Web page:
Yesterday Apple released the much-anticipated iPad Mini, and the company's talking points were clear: They do not consider it a shrunken iPad but instead, a separate device in its own right. It delivers the same amount of pixels (1024×768) as the iPad 2, but in a more portable size, coming in at just under eight inches tall and just over five inches wide.
While everyone knew the smaller tablet was coming, what surprised some analysts was the starting price point of $329. Industry watchers had assumed the iPad Mini's raison d'etre was to wipe out competitors in the small-tablet space, like Amazon's $159 Kindle Fire or Google's $199 Nexus 7.
If Apple had taken the traditional route, where a bunch of marketers determine that competitors are undercutting them on price, they surely could have manufactured a tablet selling for less. But it probably wouldn't have that beveled edge meeting the glass, or the A5 chip, or the 163 ppi screen resolution, or two cameras (including one that shoots 1080p HD video), or it wouldn't have been made with an aluminum unibody and absurdly thin 0.2mm-thick glass, et cetera.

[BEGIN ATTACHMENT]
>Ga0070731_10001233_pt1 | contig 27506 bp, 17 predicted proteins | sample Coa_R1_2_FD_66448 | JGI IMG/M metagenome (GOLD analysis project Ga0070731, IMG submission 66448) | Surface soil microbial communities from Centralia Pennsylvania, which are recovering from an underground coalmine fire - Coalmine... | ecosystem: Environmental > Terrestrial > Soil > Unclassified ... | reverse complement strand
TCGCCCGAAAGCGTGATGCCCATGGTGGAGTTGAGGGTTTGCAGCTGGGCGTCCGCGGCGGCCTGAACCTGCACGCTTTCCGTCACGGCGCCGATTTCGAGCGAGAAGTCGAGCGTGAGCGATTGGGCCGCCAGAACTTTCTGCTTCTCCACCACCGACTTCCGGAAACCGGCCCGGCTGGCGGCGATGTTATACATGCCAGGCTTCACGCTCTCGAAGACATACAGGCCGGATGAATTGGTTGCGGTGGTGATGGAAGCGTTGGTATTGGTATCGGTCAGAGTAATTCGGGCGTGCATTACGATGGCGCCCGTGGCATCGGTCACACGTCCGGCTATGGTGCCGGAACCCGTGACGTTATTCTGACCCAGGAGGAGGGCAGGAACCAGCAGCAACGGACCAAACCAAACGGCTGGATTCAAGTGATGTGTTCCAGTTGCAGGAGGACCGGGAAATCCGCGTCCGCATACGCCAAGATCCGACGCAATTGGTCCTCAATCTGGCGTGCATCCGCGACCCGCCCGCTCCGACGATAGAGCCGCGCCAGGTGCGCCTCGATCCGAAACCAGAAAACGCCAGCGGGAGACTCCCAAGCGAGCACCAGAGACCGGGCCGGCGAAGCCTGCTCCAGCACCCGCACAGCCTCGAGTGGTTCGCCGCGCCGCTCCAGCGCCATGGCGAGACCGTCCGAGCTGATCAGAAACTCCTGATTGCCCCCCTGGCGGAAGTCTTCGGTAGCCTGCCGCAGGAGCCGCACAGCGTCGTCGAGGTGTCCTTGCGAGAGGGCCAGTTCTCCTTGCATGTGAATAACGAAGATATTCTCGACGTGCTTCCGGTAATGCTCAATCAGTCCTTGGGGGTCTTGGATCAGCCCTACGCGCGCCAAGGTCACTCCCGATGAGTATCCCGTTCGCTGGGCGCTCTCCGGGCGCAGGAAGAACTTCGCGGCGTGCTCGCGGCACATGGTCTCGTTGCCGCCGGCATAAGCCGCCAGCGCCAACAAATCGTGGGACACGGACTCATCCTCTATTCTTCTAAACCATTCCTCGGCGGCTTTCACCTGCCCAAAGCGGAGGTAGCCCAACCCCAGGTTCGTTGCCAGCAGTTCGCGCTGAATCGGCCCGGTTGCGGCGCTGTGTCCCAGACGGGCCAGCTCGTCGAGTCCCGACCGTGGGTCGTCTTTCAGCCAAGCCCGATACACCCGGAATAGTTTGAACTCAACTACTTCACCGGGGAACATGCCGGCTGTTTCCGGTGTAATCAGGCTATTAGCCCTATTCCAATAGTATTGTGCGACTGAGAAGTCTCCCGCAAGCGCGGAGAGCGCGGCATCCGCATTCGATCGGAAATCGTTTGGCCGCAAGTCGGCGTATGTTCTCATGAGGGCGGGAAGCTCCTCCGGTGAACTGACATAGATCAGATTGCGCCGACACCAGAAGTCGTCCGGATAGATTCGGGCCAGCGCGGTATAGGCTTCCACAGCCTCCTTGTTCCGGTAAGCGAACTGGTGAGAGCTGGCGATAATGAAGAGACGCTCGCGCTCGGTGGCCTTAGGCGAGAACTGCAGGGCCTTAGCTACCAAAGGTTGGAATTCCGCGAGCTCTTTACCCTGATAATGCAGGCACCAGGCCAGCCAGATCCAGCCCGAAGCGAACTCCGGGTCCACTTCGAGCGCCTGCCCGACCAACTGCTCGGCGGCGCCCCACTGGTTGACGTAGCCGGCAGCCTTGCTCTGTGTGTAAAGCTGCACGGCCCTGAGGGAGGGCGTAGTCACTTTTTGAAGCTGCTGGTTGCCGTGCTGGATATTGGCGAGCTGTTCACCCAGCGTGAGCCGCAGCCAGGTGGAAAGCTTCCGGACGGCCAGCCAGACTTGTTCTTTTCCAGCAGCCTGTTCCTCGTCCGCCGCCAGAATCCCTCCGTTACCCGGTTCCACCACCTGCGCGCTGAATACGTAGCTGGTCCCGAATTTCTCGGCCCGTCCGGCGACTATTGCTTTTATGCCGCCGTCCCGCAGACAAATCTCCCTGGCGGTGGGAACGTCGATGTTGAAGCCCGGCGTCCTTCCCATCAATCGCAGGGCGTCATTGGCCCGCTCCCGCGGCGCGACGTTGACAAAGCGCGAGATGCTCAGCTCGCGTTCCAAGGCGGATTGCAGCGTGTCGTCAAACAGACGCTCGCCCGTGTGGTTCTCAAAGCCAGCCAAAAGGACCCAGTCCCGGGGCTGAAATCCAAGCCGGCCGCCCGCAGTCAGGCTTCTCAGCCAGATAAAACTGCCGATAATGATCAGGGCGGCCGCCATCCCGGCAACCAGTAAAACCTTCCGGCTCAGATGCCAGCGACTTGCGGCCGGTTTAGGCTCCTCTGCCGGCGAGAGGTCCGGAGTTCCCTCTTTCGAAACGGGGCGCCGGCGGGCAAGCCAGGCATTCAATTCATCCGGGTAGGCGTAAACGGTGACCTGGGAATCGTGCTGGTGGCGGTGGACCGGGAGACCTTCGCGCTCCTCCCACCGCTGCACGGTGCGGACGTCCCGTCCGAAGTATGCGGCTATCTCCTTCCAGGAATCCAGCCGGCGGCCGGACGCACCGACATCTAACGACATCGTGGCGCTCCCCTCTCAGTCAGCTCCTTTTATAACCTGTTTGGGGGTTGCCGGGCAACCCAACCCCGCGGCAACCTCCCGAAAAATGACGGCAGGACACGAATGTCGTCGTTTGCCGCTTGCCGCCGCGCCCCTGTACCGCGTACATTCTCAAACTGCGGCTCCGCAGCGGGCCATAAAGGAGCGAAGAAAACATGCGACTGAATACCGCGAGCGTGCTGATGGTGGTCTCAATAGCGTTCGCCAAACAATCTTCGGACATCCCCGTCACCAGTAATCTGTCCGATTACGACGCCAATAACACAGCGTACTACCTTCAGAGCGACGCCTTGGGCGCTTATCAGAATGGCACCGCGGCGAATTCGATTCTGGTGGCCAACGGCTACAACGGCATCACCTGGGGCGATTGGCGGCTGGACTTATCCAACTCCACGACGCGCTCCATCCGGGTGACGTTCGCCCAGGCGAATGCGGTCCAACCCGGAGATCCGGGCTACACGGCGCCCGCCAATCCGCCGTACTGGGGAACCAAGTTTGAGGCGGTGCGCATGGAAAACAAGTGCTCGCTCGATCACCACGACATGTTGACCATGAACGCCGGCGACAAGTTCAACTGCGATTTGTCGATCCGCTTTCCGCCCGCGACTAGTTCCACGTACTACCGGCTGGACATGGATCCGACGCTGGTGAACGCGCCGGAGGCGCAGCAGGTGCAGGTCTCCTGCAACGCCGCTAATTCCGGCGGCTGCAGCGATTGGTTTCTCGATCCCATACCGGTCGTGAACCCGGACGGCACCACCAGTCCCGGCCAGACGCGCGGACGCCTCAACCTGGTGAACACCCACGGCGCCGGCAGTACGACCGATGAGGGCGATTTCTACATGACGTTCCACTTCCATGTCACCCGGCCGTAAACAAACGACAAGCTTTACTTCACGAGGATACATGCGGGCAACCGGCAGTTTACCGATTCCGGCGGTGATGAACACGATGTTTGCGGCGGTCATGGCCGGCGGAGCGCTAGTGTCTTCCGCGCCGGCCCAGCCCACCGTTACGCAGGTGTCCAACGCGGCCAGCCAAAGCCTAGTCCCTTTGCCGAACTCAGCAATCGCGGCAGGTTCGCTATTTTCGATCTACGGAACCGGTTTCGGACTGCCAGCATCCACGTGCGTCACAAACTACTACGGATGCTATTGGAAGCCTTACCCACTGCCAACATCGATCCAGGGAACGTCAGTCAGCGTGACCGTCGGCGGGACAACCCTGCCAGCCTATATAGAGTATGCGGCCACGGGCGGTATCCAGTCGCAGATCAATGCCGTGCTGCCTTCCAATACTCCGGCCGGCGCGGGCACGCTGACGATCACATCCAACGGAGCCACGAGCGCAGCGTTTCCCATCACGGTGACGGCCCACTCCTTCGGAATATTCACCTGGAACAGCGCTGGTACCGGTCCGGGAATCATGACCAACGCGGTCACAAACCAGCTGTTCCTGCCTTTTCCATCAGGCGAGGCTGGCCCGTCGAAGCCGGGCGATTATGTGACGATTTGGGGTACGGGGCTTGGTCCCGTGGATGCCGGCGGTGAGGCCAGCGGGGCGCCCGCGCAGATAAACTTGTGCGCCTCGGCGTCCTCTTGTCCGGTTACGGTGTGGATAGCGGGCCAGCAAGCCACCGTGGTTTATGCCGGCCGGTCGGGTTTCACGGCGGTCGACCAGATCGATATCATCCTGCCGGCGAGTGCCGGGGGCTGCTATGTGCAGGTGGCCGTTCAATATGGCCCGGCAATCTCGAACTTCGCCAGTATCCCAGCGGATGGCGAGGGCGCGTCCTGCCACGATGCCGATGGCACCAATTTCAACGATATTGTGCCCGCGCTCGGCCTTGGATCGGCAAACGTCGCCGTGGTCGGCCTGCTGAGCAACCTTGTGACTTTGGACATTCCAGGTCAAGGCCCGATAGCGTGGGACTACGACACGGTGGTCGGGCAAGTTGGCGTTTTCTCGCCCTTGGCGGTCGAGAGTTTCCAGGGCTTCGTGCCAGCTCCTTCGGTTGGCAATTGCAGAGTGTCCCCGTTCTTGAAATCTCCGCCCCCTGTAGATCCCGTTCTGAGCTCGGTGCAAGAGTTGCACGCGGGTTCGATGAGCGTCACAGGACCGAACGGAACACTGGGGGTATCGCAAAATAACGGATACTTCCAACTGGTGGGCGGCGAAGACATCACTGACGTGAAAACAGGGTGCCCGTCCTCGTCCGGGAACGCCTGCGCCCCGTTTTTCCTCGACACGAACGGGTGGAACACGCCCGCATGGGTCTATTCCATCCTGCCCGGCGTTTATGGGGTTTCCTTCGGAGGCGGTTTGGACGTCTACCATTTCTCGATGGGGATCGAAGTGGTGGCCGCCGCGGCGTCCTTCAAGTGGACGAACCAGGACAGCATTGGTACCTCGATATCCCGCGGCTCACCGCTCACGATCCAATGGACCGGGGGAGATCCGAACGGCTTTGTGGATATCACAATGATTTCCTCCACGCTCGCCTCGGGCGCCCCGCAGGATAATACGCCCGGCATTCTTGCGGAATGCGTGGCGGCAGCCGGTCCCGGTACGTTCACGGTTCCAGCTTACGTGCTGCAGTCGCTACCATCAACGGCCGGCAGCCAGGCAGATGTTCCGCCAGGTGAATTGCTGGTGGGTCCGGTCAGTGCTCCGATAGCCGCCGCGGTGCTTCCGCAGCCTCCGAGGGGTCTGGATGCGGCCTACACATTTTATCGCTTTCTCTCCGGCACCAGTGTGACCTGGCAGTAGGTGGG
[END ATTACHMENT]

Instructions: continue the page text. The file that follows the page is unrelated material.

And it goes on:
No, the $329 price they've set conveys a clear message: We are not competing with anybody. The company has earned a position where they can pretty much design whatever they want. And those end up being things that consumers want. While competitors envy Apple's financial success and market share—at yesterday's presentation, Tim Cook made the startling announcement that last quarter they sold more iPads than any manufacturer sold PCs—designers have to envy the fortunate circumstances Apple's design department has worked themselves up to.